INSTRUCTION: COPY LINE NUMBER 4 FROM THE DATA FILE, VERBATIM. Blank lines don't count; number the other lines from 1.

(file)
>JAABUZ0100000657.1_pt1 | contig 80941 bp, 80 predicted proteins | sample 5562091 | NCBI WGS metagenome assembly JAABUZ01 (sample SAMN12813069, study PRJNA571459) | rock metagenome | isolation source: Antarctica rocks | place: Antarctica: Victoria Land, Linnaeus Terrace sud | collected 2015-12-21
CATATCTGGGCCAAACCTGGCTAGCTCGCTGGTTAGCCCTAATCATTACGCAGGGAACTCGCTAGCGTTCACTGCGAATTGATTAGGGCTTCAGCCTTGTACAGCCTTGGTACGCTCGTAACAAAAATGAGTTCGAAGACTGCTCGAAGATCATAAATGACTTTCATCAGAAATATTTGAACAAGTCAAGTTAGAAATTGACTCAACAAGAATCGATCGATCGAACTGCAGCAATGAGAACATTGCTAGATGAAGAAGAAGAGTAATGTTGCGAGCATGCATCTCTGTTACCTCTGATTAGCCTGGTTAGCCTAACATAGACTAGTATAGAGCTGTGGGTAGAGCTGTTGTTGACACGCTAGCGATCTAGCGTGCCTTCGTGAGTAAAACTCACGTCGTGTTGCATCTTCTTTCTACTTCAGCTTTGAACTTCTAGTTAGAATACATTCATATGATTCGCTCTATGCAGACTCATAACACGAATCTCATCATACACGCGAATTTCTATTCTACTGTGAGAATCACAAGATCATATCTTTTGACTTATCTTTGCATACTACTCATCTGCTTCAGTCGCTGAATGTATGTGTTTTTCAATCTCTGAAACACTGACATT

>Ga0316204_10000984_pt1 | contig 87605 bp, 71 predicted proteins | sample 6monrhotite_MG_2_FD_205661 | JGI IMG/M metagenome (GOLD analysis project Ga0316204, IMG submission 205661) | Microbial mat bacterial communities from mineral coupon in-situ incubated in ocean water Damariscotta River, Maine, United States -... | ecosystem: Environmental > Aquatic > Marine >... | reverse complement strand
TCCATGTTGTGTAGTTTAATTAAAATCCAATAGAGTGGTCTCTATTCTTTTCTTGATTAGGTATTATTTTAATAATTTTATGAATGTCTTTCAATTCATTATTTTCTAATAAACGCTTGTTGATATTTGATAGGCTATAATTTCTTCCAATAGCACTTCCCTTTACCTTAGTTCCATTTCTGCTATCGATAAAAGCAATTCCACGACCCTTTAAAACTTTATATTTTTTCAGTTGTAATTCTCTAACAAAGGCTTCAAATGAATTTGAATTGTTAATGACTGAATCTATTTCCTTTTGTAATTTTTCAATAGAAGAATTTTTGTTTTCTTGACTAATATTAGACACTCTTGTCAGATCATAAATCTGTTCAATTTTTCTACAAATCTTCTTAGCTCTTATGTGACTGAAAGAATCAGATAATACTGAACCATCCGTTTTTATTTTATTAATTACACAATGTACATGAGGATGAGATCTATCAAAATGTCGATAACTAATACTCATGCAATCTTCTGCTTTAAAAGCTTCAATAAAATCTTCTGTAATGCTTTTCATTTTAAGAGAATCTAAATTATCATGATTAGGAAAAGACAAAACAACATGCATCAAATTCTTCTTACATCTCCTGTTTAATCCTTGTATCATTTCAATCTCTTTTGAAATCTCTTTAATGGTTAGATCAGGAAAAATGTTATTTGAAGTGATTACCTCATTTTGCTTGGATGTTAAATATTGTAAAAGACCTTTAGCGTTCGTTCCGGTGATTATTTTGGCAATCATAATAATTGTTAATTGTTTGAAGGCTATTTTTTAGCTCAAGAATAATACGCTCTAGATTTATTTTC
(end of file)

TCCATGTTGTGTAGTTTAATTAAAATCCAATAGAGTGGTCTCTATTCTTTTCTTGATTAGGTATTATTTTAATAATTTTATGAATGTCTTTCAATTCATTATTTTCTAATAAACGCTTGTTGATATTTGATAGGCTATAATTTCTTCCAATAGCACTTCCCTTTACCTTAGTTCCATTTCTGCTATCGATAAAAGCAATTCCACGACCCTTTAAAACTTTATATTTTTTCAGTTGTAATTCTCTAACAAAGGCTTCAAATGAATTTGAATTGTTAATGACTGAATCTATTTCCTTTTGTAATTTTTCAATAGAAGAATTTTTGTTTTCTTGACTAATATTAGACACTCTTGTCAGATCATAAATCTGTTCAATTTTTCTACAAATCTTCTTAGCTCTTATGTGACTGAAAGAATCAGATAATACTGAACCATCCGTTTTTATTTTATTAATTACACAATGTACATGAGGATGAGATCTATCAAAATGTCGATAACTAATACTCATGCAATCTTCTGCTTTAAAAGCTTCAATAAAATCTTCTGTAATGCTTTTCATTTTAAGAGAATCTAAATTATCATGATTAGGAAAAGACAAAACAACATGCATCAAATTCTTCTTACATCTCCTGTTTAATCCTTGTATCATTTCAATCTCTTTTGAAATCTCTTTAATGGTTAGATCAGGAAAAATGTTATTTGAAGTGATTACCTCATTTTGCTTGGATGTTAAATATTGTAAAAGACCTTTAGCGTTCGTTCCGGTGATTATTTTGGCAATCATAATAATTGTTAATTGTTTGAAGGCTATTTTTTAGCTCAAGAATAATACGCTCTAGATTTATTTTC